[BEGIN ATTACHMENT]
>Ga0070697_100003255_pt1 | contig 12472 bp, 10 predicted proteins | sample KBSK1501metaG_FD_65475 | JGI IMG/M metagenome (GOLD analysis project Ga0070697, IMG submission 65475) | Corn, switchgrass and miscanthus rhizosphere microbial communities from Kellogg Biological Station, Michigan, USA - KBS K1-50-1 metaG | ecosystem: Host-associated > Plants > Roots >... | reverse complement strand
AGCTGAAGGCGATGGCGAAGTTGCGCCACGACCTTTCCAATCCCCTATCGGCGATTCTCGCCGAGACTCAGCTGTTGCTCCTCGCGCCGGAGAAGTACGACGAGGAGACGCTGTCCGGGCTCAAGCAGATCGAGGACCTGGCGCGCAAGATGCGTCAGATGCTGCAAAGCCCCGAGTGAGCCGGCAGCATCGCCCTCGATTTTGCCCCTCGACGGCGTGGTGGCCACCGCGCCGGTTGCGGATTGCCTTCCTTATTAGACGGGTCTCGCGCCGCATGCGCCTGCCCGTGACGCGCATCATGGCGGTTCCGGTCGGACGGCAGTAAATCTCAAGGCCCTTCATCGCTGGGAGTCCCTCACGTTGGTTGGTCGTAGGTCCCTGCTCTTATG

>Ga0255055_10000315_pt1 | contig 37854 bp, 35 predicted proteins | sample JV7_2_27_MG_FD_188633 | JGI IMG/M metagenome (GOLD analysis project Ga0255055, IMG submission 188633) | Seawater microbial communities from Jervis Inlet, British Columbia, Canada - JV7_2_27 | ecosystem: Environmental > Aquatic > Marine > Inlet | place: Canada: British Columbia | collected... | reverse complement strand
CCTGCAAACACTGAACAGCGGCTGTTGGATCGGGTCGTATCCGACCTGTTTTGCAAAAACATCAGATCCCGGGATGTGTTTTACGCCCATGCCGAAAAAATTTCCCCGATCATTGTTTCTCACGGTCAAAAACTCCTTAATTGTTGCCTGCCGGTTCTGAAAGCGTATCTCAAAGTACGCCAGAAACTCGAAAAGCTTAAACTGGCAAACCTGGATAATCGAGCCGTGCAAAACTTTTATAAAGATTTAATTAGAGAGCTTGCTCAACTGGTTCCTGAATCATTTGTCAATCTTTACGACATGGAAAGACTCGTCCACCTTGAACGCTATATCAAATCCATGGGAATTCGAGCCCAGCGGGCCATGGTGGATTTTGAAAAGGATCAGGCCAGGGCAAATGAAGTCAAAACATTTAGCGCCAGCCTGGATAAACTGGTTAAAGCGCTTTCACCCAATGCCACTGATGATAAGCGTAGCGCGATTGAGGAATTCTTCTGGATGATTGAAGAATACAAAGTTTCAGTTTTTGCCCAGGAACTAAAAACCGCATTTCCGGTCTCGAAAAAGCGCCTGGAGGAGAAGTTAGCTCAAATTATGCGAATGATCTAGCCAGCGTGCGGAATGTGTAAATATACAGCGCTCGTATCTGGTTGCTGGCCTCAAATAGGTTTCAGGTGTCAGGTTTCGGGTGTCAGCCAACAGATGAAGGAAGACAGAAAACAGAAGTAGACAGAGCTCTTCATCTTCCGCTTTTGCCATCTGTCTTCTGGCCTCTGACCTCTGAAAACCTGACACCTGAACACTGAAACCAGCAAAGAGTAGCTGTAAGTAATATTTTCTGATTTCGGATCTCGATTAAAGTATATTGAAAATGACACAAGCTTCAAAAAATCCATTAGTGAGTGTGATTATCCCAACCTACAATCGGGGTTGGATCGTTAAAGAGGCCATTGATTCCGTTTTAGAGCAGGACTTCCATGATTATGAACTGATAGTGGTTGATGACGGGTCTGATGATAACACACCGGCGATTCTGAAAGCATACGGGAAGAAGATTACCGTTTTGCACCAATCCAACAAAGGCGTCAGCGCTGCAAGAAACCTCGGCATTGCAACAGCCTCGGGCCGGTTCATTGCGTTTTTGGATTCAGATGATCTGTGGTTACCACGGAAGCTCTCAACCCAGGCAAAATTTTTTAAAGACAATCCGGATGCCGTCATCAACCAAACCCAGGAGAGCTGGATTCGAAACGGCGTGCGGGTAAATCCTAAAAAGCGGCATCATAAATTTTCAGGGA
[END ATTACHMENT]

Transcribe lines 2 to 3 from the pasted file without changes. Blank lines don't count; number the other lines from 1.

AGCTGAAGGCGATGGCGAAGTTGCGCCACGACCTTTCCAATCCCCTATCGGCGATTCTCGCCGAGACTCAGCTGTTGCTCCTCGCGCCGGAGAAGTACGACGAGGAGACGCTGTCCGGGCTCAAGCAGATCGAGGACCTGGCGCGCAAGATGCGTCAGATGCTGCAAAGCCCCGAGTGAGCCGGCAGCATCGCCCTCGATTTTGCCCCTCGACGGCGTGGTGGCCACCGCGCCGGTTGCGGATTGCCTTCCTTATTAGACGGGTCTCGCGCCGCATGCGCCTGCCCGTGACGCGCATCATGGCGGTTCCGGTCGGACGGCAGTAAATCTCAAGGCCCTTCATCGCTGGGAGTCCCTCACGTTGGTTGGTCGTAGGTCCCTGCTCTTATG

>Ga0255055_10000315_pt1 | contig 37854 bp, 35 predicted proteins | sample JV7_2_27_MG_FD_188633 | JGI IMG/M metagenome (GOLD analysis project Ga0255055, IMG submission 188633) | Seawater microbial communities from Jervis Inlet, British Columbia, Canada - JV7_2_27 | ecosystem: Environmental > Aquatic > Marine > Inlet | place: Canada: British Columbia | collected... | reverse complement strand